Everything about the New York City mayor's race is supersized.
No less than a dozen candidates are vying to succeed Michael Bloomberg as leader of the nation's biggest city — five Republicans and seven Democrats. The candidates have appeared at more than 100 forums and debates, and the primary is still two months away.
Observers say that the crowded field could favor big personalities.
"The primary may well come down to personality, as opposed to substance," says Kenneth Sherrill, an emeritus professor of political science at Hunter College who has watched every New York mayoral primary since 1961.
"Personality is easy for the voter to understand," Sherrill adds. "Issues are complex and difficult. So emphasizing personality is frequently a wise strategy, if not good for democracy."
The leading Democratic candidates seem to be heeding that advice.
City Council Speaker Christine Quinn recently published With Patience and Fortitude, a memoir of her struggles with bulimia and alcoholism. "It's not a political book," she said in an interview last month with CBS This Morning. "That was purposeful. I want to talk about who I am personally and how I got here."
If she wins, Quinn would be the city's first openly gay mayor. She was considered the early front-runner. But lately, her poll numbers have been slipping. And that may have a lot to do with the deal Quinn struck to overturn the city's term-limits law, allowing Bloomberg to win a third term in 2009.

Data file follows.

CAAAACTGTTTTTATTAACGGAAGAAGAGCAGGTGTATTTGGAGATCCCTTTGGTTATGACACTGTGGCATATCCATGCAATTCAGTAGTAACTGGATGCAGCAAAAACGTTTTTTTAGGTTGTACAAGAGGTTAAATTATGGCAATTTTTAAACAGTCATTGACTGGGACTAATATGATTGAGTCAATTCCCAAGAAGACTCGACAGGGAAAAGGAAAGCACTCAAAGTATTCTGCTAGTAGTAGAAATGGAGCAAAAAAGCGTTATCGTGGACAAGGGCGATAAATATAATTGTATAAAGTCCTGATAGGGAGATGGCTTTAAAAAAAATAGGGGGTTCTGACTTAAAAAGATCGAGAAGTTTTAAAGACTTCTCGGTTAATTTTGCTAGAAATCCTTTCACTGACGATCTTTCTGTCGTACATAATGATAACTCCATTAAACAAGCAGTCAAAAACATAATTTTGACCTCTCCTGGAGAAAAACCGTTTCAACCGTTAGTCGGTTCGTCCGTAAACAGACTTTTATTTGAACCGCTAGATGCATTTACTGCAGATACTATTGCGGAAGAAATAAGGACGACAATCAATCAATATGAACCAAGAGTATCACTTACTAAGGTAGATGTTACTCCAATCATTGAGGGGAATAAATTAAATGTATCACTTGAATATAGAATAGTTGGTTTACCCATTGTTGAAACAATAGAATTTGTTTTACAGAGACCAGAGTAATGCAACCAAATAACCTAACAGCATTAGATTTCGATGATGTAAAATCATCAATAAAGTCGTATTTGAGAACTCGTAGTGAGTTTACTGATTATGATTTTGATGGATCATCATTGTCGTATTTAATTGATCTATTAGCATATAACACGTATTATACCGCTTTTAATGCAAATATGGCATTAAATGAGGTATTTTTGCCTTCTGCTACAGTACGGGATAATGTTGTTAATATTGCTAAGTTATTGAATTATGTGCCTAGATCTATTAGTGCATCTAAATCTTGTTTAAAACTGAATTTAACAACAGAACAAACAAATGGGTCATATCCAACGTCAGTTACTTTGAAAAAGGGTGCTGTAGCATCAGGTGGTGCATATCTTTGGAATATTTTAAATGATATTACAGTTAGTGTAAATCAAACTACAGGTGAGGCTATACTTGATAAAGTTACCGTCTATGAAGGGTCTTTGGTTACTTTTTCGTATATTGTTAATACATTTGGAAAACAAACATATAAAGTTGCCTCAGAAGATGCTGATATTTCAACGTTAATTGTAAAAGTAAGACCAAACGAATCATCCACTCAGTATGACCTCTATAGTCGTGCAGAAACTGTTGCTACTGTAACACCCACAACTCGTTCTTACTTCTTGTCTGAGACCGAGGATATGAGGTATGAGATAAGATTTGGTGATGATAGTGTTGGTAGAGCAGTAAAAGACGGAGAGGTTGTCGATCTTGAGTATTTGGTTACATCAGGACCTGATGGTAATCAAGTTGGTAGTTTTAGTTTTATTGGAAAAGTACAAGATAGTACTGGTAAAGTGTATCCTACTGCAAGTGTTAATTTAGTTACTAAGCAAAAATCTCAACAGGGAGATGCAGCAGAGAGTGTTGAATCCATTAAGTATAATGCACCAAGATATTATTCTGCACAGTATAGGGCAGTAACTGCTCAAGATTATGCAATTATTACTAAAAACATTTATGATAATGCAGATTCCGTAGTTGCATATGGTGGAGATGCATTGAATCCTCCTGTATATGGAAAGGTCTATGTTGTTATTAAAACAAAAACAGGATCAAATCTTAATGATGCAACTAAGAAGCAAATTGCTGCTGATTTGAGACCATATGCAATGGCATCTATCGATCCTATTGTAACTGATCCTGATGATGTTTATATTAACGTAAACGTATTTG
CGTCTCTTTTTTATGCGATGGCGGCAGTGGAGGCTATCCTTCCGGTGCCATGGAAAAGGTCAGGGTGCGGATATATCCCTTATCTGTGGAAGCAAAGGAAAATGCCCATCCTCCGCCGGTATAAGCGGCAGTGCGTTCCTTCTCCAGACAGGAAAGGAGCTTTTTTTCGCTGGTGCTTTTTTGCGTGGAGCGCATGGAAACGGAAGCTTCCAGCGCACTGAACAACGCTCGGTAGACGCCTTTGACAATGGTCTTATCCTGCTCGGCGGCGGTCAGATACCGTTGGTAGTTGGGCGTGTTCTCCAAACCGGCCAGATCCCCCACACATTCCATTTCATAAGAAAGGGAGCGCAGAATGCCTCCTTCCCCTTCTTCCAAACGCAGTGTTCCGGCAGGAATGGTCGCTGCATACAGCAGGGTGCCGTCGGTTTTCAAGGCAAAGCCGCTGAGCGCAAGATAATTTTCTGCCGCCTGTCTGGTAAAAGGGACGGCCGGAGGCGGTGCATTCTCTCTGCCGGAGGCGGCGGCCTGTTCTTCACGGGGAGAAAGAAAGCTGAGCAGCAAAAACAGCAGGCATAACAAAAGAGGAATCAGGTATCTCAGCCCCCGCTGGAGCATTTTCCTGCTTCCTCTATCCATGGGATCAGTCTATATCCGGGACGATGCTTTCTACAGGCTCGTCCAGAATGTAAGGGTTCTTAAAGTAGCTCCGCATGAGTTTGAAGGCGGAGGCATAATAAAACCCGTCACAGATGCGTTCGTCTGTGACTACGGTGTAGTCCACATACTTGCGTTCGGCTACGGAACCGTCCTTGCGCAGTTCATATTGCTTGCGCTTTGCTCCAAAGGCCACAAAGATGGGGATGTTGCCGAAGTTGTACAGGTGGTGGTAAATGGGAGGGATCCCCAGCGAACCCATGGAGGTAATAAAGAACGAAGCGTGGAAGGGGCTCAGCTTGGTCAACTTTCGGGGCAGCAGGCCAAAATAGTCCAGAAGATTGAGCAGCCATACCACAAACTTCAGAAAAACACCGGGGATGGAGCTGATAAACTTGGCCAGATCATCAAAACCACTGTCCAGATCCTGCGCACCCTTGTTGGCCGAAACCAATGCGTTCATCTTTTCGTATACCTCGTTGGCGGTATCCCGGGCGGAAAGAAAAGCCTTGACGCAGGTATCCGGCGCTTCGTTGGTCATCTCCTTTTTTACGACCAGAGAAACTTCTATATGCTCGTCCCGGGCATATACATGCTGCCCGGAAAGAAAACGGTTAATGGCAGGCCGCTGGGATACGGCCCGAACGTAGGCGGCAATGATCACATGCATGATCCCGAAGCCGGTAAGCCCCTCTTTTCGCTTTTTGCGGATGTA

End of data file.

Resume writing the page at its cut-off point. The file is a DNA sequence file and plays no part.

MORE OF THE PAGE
"The third term is hanging around her neck," says Christina Greer, assistant professor of political science at Fordham University. "[Quinn] has essentially been branded with the mantle of 'You are Bloomberg's mini-me, and you made the third term happen,' " Greer says. "I don't think that that's necessarily 100 percent of the story. But that is the narrative that's attached to her that she just can't shake."
Quinn's slide in the polls has coincided with the rise of another big personality: former U.S. Rep. Anthony Weiner. The married Weiner resigned after tweeting lewd pictures of himself to other women and then lying about it.
Weiner has gotten a lot of attention since he jumped into the race in May, though he acknowledges that some voters will never trust him again.
"I completely understand it," Weiner said in an interview with local TV station PIX 11. "But even for those people, even for the people who say, 'You know what, Weiner, I never want to vote for you again,' I even want them to read my ideas and think about what they want in the next mayor."
That next mayor might just turn out to be Weiner: One recent poll shows him leading the Democratic field; another has him running second to Quinn.
And there's a third Democrat who's mounting a serious charge.
Former city Comptroller Bill Thompson has racked up some major endorsements, including one earlier this week from the Transport Workers Union.
"These are the working, middle-class New Yorkers who continue to be squeezed each and every day," Thompson said after accepting the endorsement. "And we need to stand with them to make sure that this city continues to bounce back for all New Yorkers."
Thompson would be the city's first African-American mayor in a generation. He won the Democratic nomination four years ago, but he's running a distant third this year.
It's unlikely that any of the Democratic hopefuls will get enough votes on Sept. 10 to avoid a runoff election. That means the top two finishers will probably face off again in early October. Many observers believe that the eventual Democratic nominee has a good chance of winning in November.
And Hunter College's Sherrill expects a big fight to the finish. "The mud will be flowing; blood will be splattering," he says. "It'll be great fun."